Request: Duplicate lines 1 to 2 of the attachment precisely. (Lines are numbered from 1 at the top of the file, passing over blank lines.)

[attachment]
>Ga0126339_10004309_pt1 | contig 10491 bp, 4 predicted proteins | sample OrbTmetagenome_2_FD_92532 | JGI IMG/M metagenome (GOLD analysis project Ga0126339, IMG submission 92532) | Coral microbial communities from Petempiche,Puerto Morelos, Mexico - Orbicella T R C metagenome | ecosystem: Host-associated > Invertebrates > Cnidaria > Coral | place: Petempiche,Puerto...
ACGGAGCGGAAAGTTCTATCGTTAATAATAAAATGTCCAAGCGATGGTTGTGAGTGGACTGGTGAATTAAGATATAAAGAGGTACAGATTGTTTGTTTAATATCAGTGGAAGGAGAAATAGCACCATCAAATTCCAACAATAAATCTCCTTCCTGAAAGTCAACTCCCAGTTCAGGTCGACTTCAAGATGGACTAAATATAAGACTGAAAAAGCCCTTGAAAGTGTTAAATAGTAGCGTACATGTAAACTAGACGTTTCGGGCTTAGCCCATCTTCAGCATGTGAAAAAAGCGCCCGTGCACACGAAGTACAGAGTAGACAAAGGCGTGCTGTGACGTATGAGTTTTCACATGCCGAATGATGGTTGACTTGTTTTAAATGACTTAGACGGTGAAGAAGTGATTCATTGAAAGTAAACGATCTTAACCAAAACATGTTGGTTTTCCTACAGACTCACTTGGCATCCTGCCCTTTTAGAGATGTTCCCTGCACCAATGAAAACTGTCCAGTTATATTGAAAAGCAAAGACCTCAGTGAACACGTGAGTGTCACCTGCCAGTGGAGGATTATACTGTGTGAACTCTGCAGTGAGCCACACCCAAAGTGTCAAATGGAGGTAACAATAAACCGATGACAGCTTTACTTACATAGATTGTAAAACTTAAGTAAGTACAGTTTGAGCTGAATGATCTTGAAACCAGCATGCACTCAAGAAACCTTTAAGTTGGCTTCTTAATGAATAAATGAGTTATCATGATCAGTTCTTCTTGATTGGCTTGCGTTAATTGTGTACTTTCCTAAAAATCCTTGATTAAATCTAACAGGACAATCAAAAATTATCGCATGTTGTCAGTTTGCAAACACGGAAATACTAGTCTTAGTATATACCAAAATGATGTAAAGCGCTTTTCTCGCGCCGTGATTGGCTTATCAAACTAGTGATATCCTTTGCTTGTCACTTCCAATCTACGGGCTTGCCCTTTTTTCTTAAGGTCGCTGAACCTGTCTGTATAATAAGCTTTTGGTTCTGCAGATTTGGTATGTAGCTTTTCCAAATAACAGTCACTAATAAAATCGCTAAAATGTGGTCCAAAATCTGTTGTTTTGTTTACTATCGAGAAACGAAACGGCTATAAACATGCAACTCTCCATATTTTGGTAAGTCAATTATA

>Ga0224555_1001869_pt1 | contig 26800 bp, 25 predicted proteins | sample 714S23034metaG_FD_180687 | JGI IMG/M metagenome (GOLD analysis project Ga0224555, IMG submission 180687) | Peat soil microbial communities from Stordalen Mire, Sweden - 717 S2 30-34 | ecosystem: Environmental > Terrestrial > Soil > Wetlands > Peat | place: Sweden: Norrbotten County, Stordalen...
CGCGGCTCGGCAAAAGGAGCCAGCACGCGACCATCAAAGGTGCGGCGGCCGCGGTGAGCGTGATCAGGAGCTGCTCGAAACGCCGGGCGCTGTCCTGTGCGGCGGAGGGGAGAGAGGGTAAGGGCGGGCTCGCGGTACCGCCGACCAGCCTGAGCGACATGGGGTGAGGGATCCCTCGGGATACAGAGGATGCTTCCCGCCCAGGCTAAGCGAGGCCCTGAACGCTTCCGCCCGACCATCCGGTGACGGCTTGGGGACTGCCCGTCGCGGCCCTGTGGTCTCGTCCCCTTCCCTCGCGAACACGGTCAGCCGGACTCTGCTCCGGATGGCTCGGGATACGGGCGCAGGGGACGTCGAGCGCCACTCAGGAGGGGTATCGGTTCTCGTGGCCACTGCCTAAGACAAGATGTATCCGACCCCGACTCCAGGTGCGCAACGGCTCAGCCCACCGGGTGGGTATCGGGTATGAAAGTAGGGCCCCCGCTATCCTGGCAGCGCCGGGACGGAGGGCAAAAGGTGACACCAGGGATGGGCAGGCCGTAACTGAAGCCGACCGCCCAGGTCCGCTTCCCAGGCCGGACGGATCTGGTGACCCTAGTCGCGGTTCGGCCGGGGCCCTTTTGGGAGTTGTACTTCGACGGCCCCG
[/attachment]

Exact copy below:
>Ga0126339_10004309_pt1 | contig 10491 bp, 4 predicted proteins | sample OrbTmetagenome_2_FD_92532 | JGI IMG/M metagenome (GOLD analysis project Ga0126339, IMG submission 92532) | Coral microbial communities from Petempiche,Puerto Morelos, Mexico - Orbicella T R C metagenome | ecosystem: Host-associated > Invertebrates > Cnidaria > Coral | place: Petempiche,Puerto...
ACGGAGCGGAAAGTTCTATCGTTAATAATAAAATGTCCAAGCGATGGTTGTGAGTGGACTGGTGAATTAAGATATAAAGAGGTACAGATTGTTTGTTTAATATCAGTGGAAGGAGAAATAGCACCATCAAATTCCAACAATAAATCTCCTTCCTGAAAGTCAACTCCCAGTTCAGGTCGACTTCAAGATGGACTAAATATAAGACTGAAAAAGCCCTTGAAAGTGTTAAATAGTAGCGTACATGTAAACTAGACGTTTCGGGCTTAGCCCATCTTCAGCATGTGAAAAAAGCGCCCGTGCACACGAAGTACAGAGTAGACAAAGGCGTGCTGTGACGTATGAGTTTTCACATGCCGAATGATGGTTGACTTGTTTTAAATGACTTAGACGGTGAAGAAGTGATTCATTGAAAGTAAACGATCTTAACCAAAACATGTTGGTTTTCCTACAGACTCACTTGGCATCCTGCCCTTTTAGAGATGTTCCCTGCACCAATGAAAACTGTCCAGTTATATTGAAAAGCAAAGACCTCAGTGAACACGTGAGTGTCACCTGCCAGTGGAGGATTATACTGTGTGAACTCTGCAGTGAGCCACACCCAAAGTGTCAAATGGAGGTAACAATAAACCGATGACAGCTTTACTTACATAGATTGTAAAACTTAAGTAAGTACAGTTTGAGCTGAATGATCTTGAAACCAGCATGCACTCAAGAAACCTTTAAGTTGGCTTCTTAATGAATAAATGAGTTATCATGATCAGTTCTTCTTGATTGGCTTGCGTTAATTGTGTACTTTCCTAAAAATCCTTGATTAAATCTAACAGGACAATCAAAAATTATCGCATGTTGTCAGTTTGCAAACACGGAAATACTAGTCTTAGTATATACCAAAATGATGTAAAGCGCTTTTCTCGCGCCGTGATTGGCTTATCAAACTAGTGATATCCTTTGCTTGTCACTTCCAATCTACGGGCTTGCCCTTTTTTCTTAAGGTCGCTGAACCTGTCTGTATAATAAGCTTTTGGTTCTGCAGATTTGGTATGTAGCTTTTCCAAATAACAGTCACTAATAAAATCGCTAAAATGTGGTCCAAAATCTGTTGTTTTGTTTACTATCGAGAAACGAAACGGCTATAAACATGCAACTCTCCATATTTTGGTAAGTCAATTATA